Handscomb scores second test century
Australia declare first innings on 538-8
SYDNEY, (Reuters) – Pakistan’s Azhar Ali and Younus Khan forged a 120-run partnership to stall a rampant Australia on day two of the third and final test on Wednesday after a Peter Handscomb century had helped drive the hosts to 538-8 declared.
Opener Azhar, who hit a double century in the second test defeat in Melbourne that lost Pakistan the series, had contributed 58 to his side’s 126 for two at close of play, while veteran Younus had forged ahead of his partner with 64 not out.
Handscomb had earlier completed the third century of Australia’s innings, matching openers David Warner and Matt Renshaw, as Steve Smith’s men poured on the runs before the declaration, which came seven overs before tea. Paceman Josh Hazlewood immediately drove home the advantage by removing debutant Sharjeel Khan and Babar Azam cheaply inside five balls to leave the hapless tourists reeling at 16-2 at the second break.
Half centuries from Azhar and Younus may have raised Pakistan’s flagging spirits but the Australians will still be confident of victory and a series sweep going into day three at the Sydney Cricket Ground with a lead of 412 runs. Handscomb had resumed on 40 with Australia 365-3 and never looked like missing out on his second test hundred, becoming only the second Australian to score 50 or more in his first four tests along the way.
Brought into the side with Renshaw in the wake of the Hobart humiliation at the hands of South Africa in November, the 25-year-old has proved a rock in what had become a fragile Australian middle order.
He brought up the milestone with a single off the 194th ball he faced and had nine fours on the board when he was out for 110 in bizarre circumstances.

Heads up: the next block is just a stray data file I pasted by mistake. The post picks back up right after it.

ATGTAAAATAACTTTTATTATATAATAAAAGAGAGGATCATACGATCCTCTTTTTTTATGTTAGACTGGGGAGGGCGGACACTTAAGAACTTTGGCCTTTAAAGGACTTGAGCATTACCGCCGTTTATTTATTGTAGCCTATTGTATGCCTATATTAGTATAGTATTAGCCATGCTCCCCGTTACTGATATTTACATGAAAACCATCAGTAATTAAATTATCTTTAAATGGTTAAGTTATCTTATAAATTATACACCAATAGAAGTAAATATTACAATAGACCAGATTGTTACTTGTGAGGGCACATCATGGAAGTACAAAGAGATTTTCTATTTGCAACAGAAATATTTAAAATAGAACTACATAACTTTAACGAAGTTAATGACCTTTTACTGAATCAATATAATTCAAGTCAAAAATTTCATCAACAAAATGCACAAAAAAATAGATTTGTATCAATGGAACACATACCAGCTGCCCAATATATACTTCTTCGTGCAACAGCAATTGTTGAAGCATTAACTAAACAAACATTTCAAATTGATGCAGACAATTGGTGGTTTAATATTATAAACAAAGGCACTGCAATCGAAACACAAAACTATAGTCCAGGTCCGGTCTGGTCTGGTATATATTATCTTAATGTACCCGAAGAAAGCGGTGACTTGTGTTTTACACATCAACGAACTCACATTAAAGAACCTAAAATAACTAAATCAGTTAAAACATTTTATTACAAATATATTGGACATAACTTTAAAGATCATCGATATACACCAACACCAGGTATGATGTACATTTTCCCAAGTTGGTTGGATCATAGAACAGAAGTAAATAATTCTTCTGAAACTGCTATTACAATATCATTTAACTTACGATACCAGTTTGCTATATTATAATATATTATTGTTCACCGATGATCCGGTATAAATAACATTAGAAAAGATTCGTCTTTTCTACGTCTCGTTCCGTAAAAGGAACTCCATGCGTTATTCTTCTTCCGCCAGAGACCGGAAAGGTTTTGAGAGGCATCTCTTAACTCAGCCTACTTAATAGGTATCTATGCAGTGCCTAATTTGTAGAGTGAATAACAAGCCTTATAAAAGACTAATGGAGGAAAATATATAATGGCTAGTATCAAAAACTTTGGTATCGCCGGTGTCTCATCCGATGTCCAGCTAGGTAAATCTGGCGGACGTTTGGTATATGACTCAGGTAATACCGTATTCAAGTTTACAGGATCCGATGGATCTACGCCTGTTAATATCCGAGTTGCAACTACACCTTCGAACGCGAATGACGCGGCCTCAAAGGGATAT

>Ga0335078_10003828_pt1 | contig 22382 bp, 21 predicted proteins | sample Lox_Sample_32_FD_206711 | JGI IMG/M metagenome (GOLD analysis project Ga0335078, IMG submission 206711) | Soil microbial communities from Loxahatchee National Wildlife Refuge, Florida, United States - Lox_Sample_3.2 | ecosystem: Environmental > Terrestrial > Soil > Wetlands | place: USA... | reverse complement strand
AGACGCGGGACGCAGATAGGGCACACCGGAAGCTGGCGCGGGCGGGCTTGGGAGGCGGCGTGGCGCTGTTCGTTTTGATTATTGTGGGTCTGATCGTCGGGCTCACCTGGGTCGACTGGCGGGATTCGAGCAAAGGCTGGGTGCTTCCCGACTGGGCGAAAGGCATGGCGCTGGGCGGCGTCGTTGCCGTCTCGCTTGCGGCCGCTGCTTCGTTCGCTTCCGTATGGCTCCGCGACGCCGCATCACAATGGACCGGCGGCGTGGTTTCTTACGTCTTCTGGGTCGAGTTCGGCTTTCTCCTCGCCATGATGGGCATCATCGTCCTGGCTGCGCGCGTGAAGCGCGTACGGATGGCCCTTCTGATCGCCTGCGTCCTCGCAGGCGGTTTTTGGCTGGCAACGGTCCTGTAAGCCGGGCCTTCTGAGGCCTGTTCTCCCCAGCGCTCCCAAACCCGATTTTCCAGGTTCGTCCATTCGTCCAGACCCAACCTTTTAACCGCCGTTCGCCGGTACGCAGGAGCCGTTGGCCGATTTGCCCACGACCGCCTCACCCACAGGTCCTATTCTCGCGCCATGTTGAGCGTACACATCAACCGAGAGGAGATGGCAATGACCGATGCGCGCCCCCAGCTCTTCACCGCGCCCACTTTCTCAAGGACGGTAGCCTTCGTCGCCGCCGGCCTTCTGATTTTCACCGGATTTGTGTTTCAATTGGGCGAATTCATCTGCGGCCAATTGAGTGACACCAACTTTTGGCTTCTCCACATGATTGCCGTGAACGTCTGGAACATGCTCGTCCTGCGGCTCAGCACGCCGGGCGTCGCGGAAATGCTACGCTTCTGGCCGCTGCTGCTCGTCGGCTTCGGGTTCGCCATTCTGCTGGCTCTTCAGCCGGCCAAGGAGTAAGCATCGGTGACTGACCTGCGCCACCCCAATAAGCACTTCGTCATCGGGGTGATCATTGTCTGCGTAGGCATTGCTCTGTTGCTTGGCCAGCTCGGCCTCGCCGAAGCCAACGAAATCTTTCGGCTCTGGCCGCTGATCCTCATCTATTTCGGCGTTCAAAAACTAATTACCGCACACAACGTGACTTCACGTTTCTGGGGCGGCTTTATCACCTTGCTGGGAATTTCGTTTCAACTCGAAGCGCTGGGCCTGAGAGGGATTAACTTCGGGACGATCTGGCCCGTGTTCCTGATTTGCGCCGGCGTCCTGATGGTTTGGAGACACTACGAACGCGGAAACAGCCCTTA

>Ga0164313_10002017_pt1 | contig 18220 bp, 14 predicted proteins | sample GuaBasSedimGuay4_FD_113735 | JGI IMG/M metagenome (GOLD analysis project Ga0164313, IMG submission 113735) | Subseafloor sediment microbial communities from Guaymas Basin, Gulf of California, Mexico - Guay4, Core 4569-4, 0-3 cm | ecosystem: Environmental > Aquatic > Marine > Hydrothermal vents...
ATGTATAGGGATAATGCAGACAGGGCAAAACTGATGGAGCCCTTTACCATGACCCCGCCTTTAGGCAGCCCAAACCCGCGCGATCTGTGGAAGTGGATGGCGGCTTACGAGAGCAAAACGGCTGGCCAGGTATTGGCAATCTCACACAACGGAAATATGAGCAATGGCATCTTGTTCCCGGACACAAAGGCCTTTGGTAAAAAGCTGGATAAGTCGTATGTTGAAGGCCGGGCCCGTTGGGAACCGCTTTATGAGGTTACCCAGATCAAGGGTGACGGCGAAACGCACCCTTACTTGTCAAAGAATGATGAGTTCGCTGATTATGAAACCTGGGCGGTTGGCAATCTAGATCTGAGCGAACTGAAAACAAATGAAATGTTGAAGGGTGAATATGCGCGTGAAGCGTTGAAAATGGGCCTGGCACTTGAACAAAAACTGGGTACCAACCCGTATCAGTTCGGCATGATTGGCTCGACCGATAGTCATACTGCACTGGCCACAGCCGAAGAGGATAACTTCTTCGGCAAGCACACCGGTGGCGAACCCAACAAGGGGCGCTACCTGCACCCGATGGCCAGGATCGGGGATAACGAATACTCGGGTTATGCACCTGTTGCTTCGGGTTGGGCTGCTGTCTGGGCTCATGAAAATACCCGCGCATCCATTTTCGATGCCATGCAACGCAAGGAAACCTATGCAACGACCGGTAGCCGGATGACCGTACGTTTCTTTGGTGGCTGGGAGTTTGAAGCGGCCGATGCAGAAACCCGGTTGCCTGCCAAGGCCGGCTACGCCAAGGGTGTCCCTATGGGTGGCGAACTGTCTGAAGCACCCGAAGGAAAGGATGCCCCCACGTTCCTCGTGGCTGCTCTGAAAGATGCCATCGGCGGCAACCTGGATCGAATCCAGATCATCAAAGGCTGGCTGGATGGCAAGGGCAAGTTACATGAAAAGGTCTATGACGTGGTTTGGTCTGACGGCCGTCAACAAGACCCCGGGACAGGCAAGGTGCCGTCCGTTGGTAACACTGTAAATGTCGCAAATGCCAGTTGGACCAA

A TV review showed he had got too deep into his crease when facing a Wahab Riaz delivery and his bat had dislodged a bail, resulting in a rare ‘hit wicket’ dismissal. Australia’s fielders had the opposite problem as they tried to break up Pakistan’s third wicket partnership in the final session and Handscomb rued two missed run-out chances.
“It would have been nice to take one of those run out opportunities and you never know what could have come from there if we had them maybe four or five down,” he said.
“We just need to come out tomorrow and keep that pressure on.”
Renshaw earlier fell short of dislodging Don Bradman as Australia’s youngest double centurian, the 20-year-old chopping on for 184 in the first hour of the day, and debutant Hilton Cartwright (37), Matt Wade (29) and Mitch Starc, who hit two huge sixes in his 16, also departed before the declaration.
Pakistan coach Mickey Arthur admitted bowlers Mohammad Amir and Yasir Shah were “not in good shape” – the latter carrying a left hamstring injury – but thought the third-wicket stand had given his side a glimmer of hope.
“The resilience and character and intent that has been shown by Younus and Azhar has been a real example to the rest of the dressing room of how we need to play,” the South African said.
“We’ll carry on with same intent and see where that gets us tomorrow.”